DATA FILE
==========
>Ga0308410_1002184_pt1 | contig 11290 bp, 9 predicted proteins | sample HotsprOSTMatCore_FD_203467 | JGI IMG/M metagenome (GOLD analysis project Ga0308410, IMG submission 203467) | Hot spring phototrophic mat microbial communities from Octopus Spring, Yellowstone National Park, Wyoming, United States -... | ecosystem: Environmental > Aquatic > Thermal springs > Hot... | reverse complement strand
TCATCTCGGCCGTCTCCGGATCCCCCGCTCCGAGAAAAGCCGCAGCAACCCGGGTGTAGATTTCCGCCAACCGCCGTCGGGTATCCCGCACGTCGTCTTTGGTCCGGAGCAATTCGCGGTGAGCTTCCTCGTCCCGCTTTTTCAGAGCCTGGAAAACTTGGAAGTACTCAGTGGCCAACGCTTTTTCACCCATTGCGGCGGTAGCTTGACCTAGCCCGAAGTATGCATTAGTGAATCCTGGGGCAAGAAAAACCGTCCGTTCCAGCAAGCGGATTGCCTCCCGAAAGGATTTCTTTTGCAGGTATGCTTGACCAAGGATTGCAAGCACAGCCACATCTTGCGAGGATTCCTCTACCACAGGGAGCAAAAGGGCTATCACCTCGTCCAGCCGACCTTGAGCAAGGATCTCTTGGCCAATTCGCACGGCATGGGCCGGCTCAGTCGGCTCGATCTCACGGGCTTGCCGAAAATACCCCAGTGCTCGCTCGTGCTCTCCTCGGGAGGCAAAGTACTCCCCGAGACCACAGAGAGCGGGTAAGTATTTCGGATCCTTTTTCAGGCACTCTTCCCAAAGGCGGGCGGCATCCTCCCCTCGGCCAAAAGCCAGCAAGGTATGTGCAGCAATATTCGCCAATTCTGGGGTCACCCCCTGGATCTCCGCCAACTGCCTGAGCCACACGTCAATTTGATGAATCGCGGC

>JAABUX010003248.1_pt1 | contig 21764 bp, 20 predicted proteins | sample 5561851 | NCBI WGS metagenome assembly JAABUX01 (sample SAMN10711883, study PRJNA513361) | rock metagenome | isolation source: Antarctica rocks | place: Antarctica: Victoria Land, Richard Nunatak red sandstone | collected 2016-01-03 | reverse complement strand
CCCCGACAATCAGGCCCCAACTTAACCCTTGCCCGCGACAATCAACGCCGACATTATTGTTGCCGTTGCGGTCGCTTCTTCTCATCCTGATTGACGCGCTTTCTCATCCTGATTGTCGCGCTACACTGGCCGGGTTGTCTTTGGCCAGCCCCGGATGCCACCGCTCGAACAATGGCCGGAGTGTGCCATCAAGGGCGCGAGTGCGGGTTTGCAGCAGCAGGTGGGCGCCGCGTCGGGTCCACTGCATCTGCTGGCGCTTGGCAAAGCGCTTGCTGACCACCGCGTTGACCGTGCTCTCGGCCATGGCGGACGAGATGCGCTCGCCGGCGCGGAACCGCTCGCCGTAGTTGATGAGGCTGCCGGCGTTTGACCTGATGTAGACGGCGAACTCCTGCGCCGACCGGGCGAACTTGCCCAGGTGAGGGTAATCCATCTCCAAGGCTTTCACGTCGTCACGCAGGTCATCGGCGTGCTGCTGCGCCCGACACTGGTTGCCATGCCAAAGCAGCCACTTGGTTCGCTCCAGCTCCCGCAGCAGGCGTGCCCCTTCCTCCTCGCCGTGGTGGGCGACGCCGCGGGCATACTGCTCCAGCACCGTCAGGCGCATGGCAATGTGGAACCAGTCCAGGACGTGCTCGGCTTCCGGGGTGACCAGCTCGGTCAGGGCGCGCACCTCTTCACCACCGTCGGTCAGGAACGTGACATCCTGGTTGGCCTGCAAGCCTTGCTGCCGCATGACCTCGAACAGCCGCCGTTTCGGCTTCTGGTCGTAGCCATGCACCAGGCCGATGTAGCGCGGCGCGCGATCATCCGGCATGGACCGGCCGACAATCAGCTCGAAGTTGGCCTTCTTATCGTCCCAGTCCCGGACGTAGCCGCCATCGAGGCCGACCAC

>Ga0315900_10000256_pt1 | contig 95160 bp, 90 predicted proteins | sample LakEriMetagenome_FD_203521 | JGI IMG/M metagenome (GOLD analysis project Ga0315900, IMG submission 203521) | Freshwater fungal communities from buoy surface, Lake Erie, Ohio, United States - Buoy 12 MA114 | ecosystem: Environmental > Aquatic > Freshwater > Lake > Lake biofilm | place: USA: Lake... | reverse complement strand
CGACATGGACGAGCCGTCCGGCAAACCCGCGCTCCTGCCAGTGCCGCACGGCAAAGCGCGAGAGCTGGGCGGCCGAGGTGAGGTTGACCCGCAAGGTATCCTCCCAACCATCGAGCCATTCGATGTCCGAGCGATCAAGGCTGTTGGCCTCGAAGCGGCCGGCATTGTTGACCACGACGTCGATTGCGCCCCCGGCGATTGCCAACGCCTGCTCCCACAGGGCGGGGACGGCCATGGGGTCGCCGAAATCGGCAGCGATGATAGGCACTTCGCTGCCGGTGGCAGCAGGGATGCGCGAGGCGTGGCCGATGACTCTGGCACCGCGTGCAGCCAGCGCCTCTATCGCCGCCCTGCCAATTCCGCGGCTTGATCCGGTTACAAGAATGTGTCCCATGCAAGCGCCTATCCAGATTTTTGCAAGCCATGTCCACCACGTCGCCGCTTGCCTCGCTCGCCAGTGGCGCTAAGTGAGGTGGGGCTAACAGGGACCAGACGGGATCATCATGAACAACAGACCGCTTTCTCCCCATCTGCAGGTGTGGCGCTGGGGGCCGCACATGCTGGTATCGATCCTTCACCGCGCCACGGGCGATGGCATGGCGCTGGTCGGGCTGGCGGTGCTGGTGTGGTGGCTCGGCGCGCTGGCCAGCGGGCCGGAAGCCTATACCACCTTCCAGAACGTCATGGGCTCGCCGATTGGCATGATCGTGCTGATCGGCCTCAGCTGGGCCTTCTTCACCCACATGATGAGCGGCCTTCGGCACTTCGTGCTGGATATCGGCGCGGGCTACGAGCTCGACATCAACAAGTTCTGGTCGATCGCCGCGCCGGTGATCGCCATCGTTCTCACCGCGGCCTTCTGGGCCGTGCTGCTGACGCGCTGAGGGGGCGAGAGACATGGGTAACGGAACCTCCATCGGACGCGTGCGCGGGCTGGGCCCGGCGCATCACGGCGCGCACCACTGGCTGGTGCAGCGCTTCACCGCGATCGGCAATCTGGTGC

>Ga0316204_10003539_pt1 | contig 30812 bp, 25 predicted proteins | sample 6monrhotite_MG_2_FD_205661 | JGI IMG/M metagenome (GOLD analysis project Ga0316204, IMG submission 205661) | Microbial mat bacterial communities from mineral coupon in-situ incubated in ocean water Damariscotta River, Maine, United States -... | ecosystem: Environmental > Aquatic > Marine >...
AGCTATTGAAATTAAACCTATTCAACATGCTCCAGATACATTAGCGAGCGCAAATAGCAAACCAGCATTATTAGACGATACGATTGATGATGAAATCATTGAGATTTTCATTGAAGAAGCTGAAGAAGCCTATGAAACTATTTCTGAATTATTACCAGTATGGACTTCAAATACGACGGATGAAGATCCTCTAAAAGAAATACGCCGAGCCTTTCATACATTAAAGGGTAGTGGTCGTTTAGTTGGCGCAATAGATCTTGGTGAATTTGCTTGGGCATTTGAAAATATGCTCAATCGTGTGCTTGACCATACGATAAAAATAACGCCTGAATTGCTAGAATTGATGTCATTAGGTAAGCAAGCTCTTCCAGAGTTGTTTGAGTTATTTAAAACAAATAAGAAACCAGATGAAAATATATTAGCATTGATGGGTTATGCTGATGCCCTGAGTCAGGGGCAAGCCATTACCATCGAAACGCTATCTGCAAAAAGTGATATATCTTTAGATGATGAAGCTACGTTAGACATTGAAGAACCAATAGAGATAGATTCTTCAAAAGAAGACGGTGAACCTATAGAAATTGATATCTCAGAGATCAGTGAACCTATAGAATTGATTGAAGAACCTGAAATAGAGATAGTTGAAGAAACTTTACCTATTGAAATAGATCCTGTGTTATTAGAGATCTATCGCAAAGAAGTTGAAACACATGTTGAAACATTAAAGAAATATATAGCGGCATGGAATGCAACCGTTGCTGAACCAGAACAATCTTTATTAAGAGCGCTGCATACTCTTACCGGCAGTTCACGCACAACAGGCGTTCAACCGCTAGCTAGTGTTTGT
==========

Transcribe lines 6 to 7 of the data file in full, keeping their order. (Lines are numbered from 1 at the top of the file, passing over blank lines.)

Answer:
CGACATGGACGAGCCGTCCGGCAAACCCGCGCTCCTGCCAGTGCCGCACGGCAAAGCGCGAGAGCTGGGCGGCCGAGGTGAGGTTGACCCGCAAGGTATCCTCCCAACCATCGAGCCATTCGATGTCCGAGCGATCAAGGCTGTTGGCCTCGAAGCGGCCGGCATTGTTGACCACGACGTCGATTGCGCCCCCGGCGATTGCCAACGCCTGCTCCCACAGGGCGGGGACGGCCATGGGGTCGCCGAAATCGGCAGCGATGATAGGCACTTCGCTGCCGGTGGCAGCAGGGATGCGCGAGGCGTGGCCGATGACTCTGGCACCGCGTGCAGCCAGCGCCTCTATCGCCGCCCTGCCAATTCCGCGGCTTGATCCGGTTACAAGAATGTGTCCCATGCAAGCGCCTATCCAGATTTTTGCAAGCCATGTCCACCACGTCGCCGCTTGCCTCGCTCGCCAGTGGCGCTAAGTGAGGTGGGGCTAACAGGGACCAGACGGGATCATCATGAACAACAGACCGCTTTCTCCCCATCTGCAGGTGTGGCGCTGGGGGCCGCACATGCTGGTATCGATCCTTCACCGCGCCACGGGCGATGGCATGGCGCTGGTCGGGCTGGCGGTGCTGGTGTGGTGGCTCGGCGCGCTGGCCAGCGGGCCGGAAGCCTATACCACCTTCCAGAACGTCATGGGCTCGCCGATTGGCATGATCGTGCTGATCGGCCTCAGCTGGGCCTTCTTCACCCACATGATGAGCGGCCTTCGGCACTTCGTGCTGGATATCGGCGCGGGCTACGAGCTCGACATCAACAAGTTCTGGTCGATCGCCGCGCCGGTGATCGCCATCGTTCTCACCGCGGCCTTCTGGGCCGTGCTGCTGACGCGCTGAGGGGGCGAGAGACATGGGTAACGGAACCTCCATCGGACGCGTGCGCGGGCTGGGCCCGGCGCATCACGGCGCGCACCACTGGCTGGTGCAGCGCTTCACCGCGATCGGCAATCTGGTGC

>Ga0316204_10003539_pt1 | contig 30812 bp, 25 predicted proteins | sample 6monrhotite_MG_2_FD_205661 | JGI IMG/M metagenome (GOLD analysis project Ga0316204, IMG submission 205661) | Microbial mat bacterial communities from mineral coupon in-situ incubated in ocean water Damariscotta River, Maine, United States -... | ecosystem: Environmental > Aquatic > Marine >...